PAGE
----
Influence of Food on Character.


of the imagination. Even Alexander von Humboldt's beautiful saying in regard to the reaction of the Grecian sky on the Hellenic temperament is unconvincing. If one spot on earth deserves the name of paradise rather than another, it is assuredly Mexico, with its lakes, its splendid vegetation, its distant scenery, rendered beautiful by snowy volcanoes, its perpetually bright weather, and its bracing mountain air. But it is under these delightful skies that the gloomy disposition of the natives of Anáhuac has evolved all the horrors of a dark and bloody worship

Let us, then, rather attempt to ascertain whether the habitual food of the nation stands in causal connection with the phenomena of their temperament. Hindostan, the abode of Brahminism, and Central China, the home of Confucius, are almost equally exposed to sun, and are covered by a similar vegetation. Nature, as Buckle was obliged to admit, is in both places equally great and almost equally terrible ; this may at least be strictly asserted of Southern China, and yet in the Celestial Empire imagination has taken quite another direction than in India, or rather, it has scarcely taken any direction at all. The Chinese eat everything, even Holothurians, or sea-cucumbers (Trepang), the very sight of which makes those who are unaccustomed to them shudder. Orthodox Hindoos of high caste, on the contrary, abhor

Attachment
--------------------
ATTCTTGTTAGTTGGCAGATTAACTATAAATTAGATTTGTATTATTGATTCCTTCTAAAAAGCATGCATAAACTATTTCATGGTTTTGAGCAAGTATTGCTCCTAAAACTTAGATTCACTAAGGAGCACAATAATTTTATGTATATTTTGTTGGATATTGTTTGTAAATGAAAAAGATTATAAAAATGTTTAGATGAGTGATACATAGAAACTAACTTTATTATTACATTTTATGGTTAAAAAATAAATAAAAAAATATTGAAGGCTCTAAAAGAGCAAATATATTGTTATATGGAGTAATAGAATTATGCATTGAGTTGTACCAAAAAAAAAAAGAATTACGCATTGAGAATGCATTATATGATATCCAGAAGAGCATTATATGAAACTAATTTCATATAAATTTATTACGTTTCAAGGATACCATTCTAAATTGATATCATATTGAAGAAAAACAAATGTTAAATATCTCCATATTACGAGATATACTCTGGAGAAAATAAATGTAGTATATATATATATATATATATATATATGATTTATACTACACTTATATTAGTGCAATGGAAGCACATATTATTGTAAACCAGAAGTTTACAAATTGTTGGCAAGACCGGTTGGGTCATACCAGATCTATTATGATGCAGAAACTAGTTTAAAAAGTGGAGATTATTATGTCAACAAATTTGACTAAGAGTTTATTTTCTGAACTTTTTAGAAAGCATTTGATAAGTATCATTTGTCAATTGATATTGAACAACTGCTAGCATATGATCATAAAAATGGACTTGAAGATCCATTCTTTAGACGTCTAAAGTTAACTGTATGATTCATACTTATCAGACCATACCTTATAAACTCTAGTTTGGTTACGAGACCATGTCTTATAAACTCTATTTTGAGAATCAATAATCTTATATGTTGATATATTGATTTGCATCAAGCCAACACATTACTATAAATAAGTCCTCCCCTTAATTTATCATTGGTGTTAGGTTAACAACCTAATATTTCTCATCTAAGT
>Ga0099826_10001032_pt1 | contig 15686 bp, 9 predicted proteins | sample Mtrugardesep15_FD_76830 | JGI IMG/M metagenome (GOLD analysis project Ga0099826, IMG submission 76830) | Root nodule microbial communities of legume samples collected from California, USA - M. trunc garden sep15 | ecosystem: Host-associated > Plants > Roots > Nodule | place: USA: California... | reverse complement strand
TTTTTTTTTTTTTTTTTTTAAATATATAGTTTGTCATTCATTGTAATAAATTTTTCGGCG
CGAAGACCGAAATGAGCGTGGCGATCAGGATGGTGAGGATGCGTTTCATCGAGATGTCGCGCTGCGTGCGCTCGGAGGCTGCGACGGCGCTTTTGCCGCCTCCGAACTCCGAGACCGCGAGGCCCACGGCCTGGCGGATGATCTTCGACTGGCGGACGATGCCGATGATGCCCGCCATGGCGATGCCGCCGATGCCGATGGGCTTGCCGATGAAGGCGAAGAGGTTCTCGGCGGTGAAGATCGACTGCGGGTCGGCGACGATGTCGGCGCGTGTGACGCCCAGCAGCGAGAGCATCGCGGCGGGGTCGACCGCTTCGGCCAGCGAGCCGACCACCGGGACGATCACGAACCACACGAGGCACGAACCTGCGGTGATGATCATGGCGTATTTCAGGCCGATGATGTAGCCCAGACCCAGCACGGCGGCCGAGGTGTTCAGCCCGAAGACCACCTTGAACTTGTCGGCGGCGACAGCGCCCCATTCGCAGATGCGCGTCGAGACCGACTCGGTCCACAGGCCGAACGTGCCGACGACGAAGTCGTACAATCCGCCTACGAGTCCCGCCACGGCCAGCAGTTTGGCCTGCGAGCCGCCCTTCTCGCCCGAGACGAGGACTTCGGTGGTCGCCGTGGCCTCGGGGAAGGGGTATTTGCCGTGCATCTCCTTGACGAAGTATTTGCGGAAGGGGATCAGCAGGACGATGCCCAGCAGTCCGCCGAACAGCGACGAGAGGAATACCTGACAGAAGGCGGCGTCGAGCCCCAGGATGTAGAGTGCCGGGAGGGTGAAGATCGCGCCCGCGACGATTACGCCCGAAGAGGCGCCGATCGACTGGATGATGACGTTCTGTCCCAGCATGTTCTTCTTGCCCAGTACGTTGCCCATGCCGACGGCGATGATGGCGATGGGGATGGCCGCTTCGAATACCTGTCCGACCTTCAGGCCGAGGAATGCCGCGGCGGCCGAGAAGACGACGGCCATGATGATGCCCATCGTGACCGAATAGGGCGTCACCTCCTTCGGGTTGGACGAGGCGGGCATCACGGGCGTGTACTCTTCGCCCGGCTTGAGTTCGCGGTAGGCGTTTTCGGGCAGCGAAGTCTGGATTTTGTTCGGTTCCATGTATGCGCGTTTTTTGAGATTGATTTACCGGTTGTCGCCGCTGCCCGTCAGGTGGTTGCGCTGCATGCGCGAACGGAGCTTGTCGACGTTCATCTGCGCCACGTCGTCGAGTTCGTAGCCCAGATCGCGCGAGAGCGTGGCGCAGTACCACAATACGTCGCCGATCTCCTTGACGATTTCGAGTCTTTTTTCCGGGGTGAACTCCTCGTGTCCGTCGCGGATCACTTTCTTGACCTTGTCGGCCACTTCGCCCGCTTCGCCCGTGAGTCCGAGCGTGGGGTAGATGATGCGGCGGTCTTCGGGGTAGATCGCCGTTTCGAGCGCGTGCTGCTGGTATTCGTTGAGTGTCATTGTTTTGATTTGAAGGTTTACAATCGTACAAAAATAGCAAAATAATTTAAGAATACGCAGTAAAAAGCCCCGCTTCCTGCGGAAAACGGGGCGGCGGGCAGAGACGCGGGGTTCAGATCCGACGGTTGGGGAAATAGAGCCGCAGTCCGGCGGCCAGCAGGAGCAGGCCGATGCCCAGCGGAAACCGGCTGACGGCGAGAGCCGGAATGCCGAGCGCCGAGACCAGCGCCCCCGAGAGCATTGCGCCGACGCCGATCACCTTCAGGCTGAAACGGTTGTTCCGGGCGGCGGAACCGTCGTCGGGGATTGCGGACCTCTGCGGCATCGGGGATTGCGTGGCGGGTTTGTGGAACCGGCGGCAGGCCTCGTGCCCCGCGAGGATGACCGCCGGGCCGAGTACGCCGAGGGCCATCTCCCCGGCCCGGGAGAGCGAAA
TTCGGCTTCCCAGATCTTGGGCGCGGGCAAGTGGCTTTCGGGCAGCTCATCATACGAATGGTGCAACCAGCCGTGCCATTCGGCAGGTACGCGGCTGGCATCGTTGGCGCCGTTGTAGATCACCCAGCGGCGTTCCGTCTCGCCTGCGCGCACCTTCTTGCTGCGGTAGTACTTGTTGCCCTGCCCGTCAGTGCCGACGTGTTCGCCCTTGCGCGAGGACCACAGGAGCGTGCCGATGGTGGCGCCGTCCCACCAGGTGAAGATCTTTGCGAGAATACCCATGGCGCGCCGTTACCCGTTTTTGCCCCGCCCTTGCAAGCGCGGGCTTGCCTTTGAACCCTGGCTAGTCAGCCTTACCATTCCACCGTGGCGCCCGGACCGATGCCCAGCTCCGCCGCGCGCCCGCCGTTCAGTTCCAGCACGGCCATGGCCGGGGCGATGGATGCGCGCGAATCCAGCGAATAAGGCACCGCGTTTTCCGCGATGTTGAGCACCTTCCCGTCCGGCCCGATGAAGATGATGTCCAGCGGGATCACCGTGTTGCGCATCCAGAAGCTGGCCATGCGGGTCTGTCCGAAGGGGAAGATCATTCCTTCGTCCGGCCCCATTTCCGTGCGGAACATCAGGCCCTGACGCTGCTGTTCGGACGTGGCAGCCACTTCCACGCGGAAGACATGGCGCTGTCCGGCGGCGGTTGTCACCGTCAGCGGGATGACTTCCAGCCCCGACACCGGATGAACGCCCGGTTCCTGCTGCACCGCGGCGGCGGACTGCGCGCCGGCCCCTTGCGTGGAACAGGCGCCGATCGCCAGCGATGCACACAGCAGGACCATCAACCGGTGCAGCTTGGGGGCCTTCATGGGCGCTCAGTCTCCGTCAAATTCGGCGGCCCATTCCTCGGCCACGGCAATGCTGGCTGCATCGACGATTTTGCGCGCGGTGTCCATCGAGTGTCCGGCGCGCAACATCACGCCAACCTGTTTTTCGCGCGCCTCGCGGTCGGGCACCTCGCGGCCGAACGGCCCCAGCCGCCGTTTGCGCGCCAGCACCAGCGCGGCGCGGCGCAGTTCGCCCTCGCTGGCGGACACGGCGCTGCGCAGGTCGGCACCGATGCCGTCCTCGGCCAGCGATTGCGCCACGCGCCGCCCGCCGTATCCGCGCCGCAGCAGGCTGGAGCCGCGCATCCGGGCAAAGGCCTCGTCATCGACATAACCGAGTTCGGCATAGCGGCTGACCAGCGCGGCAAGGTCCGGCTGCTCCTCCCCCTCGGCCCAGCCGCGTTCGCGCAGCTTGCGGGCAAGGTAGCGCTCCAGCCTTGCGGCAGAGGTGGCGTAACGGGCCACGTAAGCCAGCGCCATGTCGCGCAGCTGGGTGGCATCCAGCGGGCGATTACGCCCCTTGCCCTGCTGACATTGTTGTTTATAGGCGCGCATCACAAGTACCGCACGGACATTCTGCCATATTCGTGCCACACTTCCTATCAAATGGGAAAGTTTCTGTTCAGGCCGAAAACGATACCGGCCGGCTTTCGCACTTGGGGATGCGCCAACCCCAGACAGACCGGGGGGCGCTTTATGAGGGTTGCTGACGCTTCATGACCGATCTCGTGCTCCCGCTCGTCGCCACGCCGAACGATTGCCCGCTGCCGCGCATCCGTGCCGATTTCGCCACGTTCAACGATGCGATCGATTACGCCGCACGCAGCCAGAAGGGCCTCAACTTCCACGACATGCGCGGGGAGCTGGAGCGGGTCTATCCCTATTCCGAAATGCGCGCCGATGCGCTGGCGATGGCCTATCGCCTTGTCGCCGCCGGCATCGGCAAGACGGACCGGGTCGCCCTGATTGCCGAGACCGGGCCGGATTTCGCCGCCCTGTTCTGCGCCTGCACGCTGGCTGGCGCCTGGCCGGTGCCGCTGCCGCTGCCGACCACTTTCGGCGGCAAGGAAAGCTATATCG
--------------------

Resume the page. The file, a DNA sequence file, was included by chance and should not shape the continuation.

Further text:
kind of animal food. But it was not always so. In the time of the Vedas the consumption of animal food was not yet prohibited, and at the same time the Vedic religion was not darkened by the creation of bloodthirsty deities, nor filled with horrors and terrors as in later times. The depression of spirits, the inclination towards the prodigious and grotesque, the weariness of life, the dread of an endless series of transmigrations, first began to develop among the Hindoos simultaneously with the transition to a purely vegetable diet. Probably every one knows by personal experience that our mental functions are dependent upon nutriment; for the genuine unconscious sleep, which is profound and refreshing, flies from us when the stomach is heavily overloaded. But hunger also, like all other cravings, even if partially satisfied, exercises control over the imagination. This biological fact was and still is the origin of the rigid fastings prescribed by religions so widely